All  
What the chryselephantine statue of Zeus at Olympia may have looked like.

Chryselephantine: Sculpting the Most Luxurious Greek Cult Statues

Gold and ivory – what could be a richer mix? The ancient Greeks saw this as one of the most luxurious combinations as well, which is why they reserved the chryselephantine sculpting technique for their most treasured cult statues.

The name of this technique is formed by combining two Greek words, chrysòs and elephàntinos, which mean ‘gold’ and ‘ivory’ respectively, which indicates the two main materials used for this technique. As both gold and ivory were (and still are) costly materials, only certain valued objects would be made containing both. Two of the most famous statues made using this technique were the statue of Athena in the Parthenon of Athens and the Statue of Zeus at Olympia.

Zeus in Olympia. Phidias’ statue in gold and ivory in Olympia's main temple.

Zeus in Olympia. Phidias’ statue in gold and ivory in Olympia's main temple. ( Public Domain )

Creating a Chryselephantine Sculpture

Generally speaking, this technique involved the use of a wooden frame, around which a sculpture would attach carved sheets of ivory, which were meant to represent the flesh of the sculpture. Sheets of gold leaf, which represented the statue’s drapery or armor, would then be added. These gold sheets could also be used to depict the figure’s hair and other physical details. In some cases, pieces of colored glass, precious stone, as well as semi-precious stone, were used to place emphasis on the statue’s eyes or weapons.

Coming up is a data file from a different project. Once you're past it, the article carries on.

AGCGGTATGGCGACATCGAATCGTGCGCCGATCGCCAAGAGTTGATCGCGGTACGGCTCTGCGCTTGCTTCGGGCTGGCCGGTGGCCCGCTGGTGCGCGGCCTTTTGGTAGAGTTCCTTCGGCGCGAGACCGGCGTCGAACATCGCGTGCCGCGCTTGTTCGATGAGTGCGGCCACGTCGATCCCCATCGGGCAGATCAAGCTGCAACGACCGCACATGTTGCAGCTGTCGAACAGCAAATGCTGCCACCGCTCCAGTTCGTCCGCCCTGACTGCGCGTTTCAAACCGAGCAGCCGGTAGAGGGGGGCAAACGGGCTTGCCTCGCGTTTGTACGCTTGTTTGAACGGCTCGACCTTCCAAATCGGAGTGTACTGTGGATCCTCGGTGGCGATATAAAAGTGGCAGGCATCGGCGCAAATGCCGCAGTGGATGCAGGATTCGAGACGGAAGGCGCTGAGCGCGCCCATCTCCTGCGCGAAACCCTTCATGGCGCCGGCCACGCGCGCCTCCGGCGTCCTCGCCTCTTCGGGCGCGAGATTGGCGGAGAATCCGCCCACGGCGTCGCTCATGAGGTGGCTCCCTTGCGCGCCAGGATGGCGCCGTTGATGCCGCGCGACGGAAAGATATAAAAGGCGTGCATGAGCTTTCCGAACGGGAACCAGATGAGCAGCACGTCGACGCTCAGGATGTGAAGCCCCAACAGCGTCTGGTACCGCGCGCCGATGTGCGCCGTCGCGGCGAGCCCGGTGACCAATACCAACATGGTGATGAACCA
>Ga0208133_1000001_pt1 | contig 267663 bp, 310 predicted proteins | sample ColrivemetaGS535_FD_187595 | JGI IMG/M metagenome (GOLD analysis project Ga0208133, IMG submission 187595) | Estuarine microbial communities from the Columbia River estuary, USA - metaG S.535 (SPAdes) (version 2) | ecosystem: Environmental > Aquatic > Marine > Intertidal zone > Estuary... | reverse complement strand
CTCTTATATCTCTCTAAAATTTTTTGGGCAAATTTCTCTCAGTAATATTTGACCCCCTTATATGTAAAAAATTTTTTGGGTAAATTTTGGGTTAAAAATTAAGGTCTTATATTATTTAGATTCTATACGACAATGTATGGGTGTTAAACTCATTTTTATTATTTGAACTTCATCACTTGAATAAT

Archaic chryselephantine statue fragments. Archaeological Museum of Delphi.

Archaic chryselephantine statue fragments. Archaeological Museum of Delphi. (Ricardo André Frantz/ CC BY SA 3.0 )

It goes without saying that chryselephantine sculptures were a display of the wealth possessed by those who commissioned them, as the raw materials were expensive objects. Moreover, the high level of skill required to create such sculptures was also a testimony to the abilities of the craftsmen who were employed to make them.      

Archaic chryselephantine statue fragments. Archaeological Museum of Delphi.

Archaic chryselephantine statue fragments. Archaeological Museum of Delphi. (Ricardo André Frantz/ CC BY SA 3.0 )

The Palaikastro Kouros

The origin of the chryselephantine technique remains a mystery, but the earliest known examples are said to date to the 2nd millennium BC and are from the Aegean Islands. The best known specimen of these early chryselephantine sculptures is the Palaikastro Kouros, a statuette from Crete depicting a young man.

The majority of the statuette’s body, including its hands, feet, and torso, are made of hippopotamus tooth, and gold sheet was used to make its zoma (a Minoan loincloth or kilt), sandals, and what seems to be a bracelet. Rock crystal was used to make the statuette’s eyes, whilst its hairpiece is of serpentine.

Palaikastro Kouros.

Palaikastro Kouros. (Olaf Tausch/ CC BY 2.0 )

Although the chryselephantine technique was also used by the ancient Egyptian and Mesopotamian artists, it was on a smaller scale than the Greek usage. From around the 6th century BC, the Greeks began to produce their own chryselephantine sculptures. These were often cult statues that were meant to be the centerpieces of major temples.

The Chryselephantine Statue of Athena Parthenos